Numerous genes that regulate the activity of a neurotransmitter in the brain, were found to be in abundance in the brain tissue of depressed females.
This could be an underlying cause of the higher incidence of suicide among women, an Indian-origin scientist suggests.
Studying post-mortem tissue from brains of psychiatric patients, Monsheel Sodhi from University of Illinois at Chicago, noted that female patients with depression had abnormally high expression levels of many genes that regulate the glutamate system, which is widely distributed in the brain.
Glutamate is the major excitatory neurotransmitter in the brain. Schizophrenia, epilepsy, autism and Alzheimer’s disease have all been linked to abnormalities of the glutamate system.
"Gender plays a role in depression and suicide. Women are two to three times more likely to attempt suicide, but men are four times more likely to die by suicide," said Sodhi
The risk of suicide is associated with changes in several neurotransmitter systems.
Conventional anti-depressants target the monoamine systems, which secrete the neurotransmitters dopamine, serotonin or norepinephrine.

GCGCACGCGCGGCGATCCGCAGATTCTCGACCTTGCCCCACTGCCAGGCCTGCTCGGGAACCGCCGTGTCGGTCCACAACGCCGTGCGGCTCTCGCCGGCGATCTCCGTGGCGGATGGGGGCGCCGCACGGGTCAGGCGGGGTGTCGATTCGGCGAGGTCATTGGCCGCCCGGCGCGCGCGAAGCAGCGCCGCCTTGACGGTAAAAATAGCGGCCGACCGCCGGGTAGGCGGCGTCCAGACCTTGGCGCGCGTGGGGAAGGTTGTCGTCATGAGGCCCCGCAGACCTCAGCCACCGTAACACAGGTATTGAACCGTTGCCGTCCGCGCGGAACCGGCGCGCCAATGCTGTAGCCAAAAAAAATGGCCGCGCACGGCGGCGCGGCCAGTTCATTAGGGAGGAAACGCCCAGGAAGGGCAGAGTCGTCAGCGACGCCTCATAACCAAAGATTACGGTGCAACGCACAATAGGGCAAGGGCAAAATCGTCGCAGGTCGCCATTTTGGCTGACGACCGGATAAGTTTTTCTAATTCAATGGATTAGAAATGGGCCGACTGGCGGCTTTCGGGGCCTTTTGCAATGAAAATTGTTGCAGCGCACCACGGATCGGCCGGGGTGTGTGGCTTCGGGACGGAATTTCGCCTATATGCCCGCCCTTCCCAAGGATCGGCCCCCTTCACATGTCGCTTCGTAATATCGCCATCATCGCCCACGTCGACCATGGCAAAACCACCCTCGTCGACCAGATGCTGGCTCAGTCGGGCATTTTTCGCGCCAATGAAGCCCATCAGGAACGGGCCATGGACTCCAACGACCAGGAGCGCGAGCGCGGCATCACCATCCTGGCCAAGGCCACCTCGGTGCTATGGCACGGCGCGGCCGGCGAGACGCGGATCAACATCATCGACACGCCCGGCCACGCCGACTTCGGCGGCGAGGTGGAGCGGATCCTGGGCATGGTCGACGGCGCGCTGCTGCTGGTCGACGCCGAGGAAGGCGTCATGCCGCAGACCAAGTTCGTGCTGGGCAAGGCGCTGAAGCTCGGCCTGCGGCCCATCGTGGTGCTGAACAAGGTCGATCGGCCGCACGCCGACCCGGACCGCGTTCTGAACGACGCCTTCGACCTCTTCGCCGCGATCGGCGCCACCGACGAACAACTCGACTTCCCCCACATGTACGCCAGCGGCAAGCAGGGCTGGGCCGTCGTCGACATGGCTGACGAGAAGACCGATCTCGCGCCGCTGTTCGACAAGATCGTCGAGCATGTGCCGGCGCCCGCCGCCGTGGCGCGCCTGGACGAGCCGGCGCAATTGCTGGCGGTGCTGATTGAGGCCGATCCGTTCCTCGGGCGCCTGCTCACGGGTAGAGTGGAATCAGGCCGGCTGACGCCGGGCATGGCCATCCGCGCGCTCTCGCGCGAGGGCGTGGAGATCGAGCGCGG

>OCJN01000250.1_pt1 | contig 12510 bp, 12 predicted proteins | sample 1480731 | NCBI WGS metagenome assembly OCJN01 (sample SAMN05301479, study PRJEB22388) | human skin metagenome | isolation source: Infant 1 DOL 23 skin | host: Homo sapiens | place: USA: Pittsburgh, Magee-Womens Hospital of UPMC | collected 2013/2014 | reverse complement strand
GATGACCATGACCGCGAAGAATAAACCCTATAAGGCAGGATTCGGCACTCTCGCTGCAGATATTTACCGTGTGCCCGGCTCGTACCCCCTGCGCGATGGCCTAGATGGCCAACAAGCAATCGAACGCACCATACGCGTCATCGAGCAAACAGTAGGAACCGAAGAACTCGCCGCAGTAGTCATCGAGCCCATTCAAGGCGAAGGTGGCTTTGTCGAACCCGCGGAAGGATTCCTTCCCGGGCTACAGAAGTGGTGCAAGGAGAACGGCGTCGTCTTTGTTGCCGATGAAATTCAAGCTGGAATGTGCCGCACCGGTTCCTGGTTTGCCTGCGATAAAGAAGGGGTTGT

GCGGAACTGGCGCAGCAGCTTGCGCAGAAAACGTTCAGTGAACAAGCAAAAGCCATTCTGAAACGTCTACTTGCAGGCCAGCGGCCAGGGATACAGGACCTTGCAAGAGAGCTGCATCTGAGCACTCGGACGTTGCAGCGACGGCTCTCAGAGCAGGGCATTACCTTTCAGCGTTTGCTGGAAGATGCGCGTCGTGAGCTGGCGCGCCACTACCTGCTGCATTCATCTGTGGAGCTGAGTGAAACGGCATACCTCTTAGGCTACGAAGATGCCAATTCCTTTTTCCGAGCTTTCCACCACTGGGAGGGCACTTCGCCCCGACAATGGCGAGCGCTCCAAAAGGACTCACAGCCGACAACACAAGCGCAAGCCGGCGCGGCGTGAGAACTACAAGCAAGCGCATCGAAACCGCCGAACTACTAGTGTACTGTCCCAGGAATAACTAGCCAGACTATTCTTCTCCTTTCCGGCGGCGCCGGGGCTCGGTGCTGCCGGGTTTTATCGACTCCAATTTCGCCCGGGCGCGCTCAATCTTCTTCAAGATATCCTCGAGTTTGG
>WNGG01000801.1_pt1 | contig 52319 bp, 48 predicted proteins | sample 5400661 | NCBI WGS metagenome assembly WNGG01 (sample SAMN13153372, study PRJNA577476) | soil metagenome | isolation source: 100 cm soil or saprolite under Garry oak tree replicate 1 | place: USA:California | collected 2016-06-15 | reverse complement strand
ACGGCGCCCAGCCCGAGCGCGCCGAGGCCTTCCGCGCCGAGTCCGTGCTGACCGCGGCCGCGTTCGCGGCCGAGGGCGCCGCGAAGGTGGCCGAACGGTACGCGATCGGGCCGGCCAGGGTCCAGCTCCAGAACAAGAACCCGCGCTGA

In the new study published in the journal Molecular Psychiatry, Sodhi and her colleagues analysed brain tissue from people who had suffered from depression.
Sodhi discovered that females with depression had the highest levels of expression of several glutamate receptor genes, perhaps making them more prone to depression.
In addition, three of these genes were found to be elevated in both male and female patients who had died by suicide.
"Our data indicate that females with major depression who are at high risk of suicide may have the greatest antidepressant benefit from drugs that act on the glutamate system, such as ketamine," Sodhi said.
The study also suggests new glutamate receptor targets for development of treatments for depression and identifies biochemical markers that could be used to assess suicide risk, she added.